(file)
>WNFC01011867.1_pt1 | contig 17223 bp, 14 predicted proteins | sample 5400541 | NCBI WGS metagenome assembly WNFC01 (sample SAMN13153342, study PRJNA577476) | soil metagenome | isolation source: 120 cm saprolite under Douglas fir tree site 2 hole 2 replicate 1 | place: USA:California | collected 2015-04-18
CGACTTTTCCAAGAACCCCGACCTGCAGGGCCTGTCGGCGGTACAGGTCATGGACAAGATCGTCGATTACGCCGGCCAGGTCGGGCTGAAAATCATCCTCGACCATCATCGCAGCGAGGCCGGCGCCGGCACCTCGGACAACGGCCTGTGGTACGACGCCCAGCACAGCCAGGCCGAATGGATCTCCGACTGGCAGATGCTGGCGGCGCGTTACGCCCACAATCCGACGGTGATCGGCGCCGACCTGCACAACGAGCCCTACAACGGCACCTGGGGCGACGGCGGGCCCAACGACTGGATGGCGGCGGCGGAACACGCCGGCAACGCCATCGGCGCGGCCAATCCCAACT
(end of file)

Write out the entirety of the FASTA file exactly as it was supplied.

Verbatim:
>WNFC01011867.1_pt1 | contig 17223 bp, 14 predicted proteins | sample 5400541 | NCBI WGS metagenome assembly WNFC01 (sample SAMN13153342, study PRJNA577476) | soil metagenome | isolation source: 120 cm saprolite under Douglas fir tree site 2 hole 2 replicate 1 | place: USA:California | collected 2015-04-18
CGACTTTTCCAAGAACCCCGACCTGCAGGGCCTGTCGGCGGTACAGGTCATGGACAAGATCGTCGATTACGCCGGCCAGGTCGGGCTGAAAATCATCCTCGACCATCATCGCAGCGAGGCCGGCGCCGGCACCTCGGACAACGGCCTGTGGTACGACGCCCAGCACAGCCAGGCCGAATGGATCTCCGACTGGCAGATGCTGGCGGCGCGTTACGCCCACAATCCGACGGTGATCGGCGCCGACCTGCACAACGAGCCCTACAACGGCACCTGGGGCGACGGCGGGCCCAACGACTGGATGGCGGCGGCGGAACACGCCGGCAACGCCATCGGCGCGGCCAATCCCAACT